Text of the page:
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    Pickled herring can be a very powerful zakuska tool in combination with fresh borodinsky bread. As a little boy, I used to think that herring was naturally salty. Ethnic tensions escalated in Moscow in the 90s when rumours spread that Vietnamese migrants all over the city were frying fresh herrings, rather than consuming them pickled and chilled.
     
    Last edited: Nov 28, 2012
  42. Mike Bulgakov

    Mike Bulgakov Semi-Pro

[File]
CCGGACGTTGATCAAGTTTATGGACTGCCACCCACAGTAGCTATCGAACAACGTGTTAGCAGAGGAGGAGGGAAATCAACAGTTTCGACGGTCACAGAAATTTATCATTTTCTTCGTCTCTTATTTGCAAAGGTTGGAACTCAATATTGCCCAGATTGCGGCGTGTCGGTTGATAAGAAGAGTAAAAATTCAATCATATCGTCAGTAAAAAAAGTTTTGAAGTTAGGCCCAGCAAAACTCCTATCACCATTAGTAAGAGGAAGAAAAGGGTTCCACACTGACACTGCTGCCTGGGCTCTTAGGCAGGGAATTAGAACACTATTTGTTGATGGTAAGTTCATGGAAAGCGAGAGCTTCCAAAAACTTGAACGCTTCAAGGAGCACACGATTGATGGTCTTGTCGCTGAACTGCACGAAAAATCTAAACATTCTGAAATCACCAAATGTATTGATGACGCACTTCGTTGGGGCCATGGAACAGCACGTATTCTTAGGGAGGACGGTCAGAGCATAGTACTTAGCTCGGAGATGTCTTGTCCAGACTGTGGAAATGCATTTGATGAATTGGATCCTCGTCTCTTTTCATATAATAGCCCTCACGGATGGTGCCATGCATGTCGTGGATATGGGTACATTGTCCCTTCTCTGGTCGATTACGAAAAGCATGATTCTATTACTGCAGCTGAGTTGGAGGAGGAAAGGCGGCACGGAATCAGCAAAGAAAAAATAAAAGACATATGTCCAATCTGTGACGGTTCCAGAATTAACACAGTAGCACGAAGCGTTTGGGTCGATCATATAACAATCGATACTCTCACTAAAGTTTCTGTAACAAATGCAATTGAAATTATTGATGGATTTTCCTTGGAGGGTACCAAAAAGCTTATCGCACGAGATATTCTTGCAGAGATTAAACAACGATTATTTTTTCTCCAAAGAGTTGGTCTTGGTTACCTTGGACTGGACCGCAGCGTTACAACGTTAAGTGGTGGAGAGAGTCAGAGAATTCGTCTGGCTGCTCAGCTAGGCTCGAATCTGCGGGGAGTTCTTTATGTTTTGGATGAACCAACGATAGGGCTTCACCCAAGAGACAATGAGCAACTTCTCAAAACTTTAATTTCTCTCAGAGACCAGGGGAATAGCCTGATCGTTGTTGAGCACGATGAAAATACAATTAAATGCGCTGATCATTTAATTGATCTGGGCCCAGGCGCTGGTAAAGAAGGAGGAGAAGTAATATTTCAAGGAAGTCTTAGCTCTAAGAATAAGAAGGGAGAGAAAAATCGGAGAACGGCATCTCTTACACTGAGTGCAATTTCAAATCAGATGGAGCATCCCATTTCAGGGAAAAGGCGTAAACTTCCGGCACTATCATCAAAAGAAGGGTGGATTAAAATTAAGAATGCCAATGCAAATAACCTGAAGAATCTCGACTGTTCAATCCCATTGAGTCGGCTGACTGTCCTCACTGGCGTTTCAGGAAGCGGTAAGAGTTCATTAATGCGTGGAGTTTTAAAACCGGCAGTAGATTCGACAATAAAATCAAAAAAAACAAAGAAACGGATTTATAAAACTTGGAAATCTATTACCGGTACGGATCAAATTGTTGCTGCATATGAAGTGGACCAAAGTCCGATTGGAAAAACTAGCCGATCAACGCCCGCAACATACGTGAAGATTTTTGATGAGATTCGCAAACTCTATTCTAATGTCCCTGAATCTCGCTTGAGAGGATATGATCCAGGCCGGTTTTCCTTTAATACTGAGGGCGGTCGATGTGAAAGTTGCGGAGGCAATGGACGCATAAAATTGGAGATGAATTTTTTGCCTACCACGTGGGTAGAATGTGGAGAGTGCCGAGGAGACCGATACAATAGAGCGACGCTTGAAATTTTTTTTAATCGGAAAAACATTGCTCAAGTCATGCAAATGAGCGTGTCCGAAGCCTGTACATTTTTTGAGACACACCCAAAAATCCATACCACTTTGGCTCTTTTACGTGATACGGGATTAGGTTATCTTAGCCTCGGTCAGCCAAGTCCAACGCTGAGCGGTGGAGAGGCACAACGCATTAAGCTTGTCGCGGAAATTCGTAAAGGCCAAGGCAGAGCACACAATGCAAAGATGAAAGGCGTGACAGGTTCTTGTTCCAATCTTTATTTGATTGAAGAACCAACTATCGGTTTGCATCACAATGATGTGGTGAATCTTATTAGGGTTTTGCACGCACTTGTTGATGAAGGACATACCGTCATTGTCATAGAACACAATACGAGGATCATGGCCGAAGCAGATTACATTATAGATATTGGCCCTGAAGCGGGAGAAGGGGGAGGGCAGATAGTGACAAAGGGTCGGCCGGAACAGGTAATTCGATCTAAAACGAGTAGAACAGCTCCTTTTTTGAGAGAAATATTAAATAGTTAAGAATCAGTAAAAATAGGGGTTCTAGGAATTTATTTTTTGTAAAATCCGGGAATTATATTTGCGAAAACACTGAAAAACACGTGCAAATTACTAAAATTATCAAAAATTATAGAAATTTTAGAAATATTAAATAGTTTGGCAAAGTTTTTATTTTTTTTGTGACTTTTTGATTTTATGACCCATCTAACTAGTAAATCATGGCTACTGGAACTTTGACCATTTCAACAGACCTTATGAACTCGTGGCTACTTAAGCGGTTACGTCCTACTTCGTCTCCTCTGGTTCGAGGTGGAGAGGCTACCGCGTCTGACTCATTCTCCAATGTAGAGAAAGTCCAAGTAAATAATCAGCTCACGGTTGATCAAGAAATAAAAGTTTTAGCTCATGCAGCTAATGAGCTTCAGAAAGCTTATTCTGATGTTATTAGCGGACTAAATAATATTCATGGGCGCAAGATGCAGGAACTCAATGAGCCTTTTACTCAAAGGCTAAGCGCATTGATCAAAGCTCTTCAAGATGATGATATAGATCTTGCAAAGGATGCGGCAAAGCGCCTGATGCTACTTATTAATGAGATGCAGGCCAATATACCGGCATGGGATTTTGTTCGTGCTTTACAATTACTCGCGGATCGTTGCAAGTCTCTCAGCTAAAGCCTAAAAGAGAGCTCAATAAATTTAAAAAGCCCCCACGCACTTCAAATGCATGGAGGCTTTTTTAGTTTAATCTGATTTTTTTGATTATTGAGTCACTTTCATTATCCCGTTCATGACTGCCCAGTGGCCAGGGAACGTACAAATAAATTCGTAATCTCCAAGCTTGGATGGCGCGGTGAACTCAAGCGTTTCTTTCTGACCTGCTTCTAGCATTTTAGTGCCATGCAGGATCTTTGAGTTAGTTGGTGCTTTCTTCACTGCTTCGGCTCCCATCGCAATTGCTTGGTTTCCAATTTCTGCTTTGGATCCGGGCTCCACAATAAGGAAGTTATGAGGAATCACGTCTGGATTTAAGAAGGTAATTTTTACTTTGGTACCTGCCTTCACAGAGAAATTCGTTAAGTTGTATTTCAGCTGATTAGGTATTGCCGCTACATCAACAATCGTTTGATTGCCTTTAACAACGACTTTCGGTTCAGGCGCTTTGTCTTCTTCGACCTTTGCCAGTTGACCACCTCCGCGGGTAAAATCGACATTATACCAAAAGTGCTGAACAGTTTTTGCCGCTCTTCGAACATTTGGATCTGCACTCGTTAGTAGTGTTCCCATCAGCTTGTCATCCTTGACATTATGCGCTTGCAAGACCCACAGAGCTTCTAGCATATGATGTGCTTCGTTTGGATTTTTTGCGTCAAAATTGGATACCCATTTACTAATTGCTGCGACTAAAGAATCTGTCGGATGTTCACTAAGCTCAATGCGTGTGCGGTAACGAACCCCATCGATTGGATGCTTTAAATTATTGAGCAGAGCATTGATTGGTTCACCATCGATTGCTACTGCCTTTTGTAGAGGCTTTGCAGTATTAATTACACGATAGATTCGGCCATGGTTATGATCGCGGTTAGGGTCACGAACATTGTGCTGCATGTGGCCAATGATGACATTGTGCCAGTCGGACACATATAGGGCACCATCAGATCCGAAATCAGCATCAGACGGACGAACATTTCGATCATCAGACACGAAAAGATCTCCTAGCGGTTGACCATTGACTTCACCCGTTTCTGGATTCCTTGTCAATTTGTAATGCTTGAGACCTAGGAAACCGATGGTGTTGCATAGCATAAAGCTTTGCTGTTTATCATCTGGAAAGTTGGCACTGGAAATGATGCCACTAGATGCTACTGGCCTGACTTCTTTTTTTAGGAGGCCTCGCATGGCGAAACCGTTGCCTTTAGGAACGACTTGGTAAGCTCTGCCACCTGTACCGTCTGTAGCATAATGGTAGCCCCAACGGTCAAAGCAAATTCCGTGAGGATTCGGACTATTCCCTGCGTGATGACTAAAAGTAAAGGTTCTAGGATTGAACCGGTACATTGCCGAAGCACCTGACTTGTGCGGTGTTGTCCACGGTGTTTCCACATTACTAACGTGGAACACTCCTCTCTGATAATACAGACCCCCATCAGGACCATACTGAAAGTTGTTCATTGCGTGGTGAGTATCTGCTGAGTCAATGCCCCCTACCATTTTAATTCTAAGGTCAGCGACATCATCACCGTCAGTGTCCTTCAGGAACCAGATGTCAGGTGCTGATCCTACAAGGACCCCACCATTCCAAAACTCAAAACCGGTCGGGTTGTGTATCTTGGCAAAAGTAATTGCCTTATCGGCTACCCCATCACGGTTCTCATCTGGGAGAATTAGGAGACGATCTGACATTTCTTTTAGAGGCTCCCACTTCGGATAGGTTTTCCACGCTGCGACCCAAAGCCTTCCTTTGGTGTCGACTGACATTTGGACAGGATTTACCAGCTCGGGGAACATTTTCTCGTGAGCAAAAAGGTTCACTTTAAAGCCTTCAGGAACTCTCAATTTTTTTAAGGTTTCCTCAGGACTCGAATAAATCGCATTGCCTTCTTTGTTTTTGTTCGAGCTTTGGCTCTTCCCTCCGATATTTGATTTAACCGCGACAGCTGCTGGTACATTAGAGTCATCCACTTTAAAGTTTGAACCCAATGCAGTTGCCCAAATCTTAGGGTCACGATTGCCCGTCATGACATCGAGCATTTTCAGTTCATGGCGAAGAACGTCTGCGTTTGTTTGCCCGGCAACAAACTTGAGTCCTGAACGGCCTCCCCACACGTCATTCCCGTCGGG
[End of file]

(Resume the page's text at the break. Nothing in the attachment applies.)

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    Maksim Syrnikov is an exacting researcher: if he wants to discover how whitebait was fished in the northwestern Belozero region for centuries, he spends days out in the boats with the local fishermen. He was appalled when the editors of one of his cookbooks, unable to find whitebait in Moscow, substituted dried Chinese anchovies in a photograph, and he is still deeply embarrassed about it. As a self-appointed guardian of authentic Russian fare, Syrnikov has a problem: Russians don’t hold Russian food in particularly high esteem. When they eat out, they favor more exotic cuisines, like Italian or Japanese. The tendency to find foreign food more desirable is a prejudice that goes back centuries—to a time when the Russian aristocracy spoke French, not Russian—and it was exacerbated by the humiliating end of the Cold War and Russia’s subsequent opening to the West. Russian food is pooh-poohed as unhealthy and unsophisticated. Among the many things that annoy Syrnikov is the fact that a good number of the despised Russian dishes aren’t even Russian. “I did an informal survey of eighteen- to twenty-five-year-olds in Moscow and St. Petersburg, and asked them, ‘Name some traditional Russian dishes,’ ” Syrnikov said. “What they named was horrible: borscht, which is Ukrainian, and potatoes, which are an American plant.” He insists that real Russian food contained no potatoes, no tomatoes, few beets, and little meat. Instead, there were a lot of grains, fish, and dairy, as well as honey, cucumbers, turnips, cabbage, apples, and the produce of Russia’s vast forests—mushrooms and berries. Because of the climate, little of this was eaten fresh; it was salted, pickled, or dried for the long winter. Most of Russia ate this way until the twentieth century. By exploring the Russian food that existed before potatoes, Syrnikov hopes to help Russians reacquaint themselves with the country’s agrarian roots, torn up during seven decades of Soviet rule, and to convince them that their national cuisine can be just as flavorful as anything they might find in a sushi bar. He spends his time travelling through the countryside in search of old recipes, trying them himself, and blogging about his experiences. He has written four books, including an encyclopedia of Russian cuisine and a cookbook that ties food to the fasts and feasts of the Russian Orthodox calendar. He makes frequent television appearances and conducts master classes all over the country, instructing everyone from restaurant chefs to hobby cooks in the ways of the Russian peasant kitchen.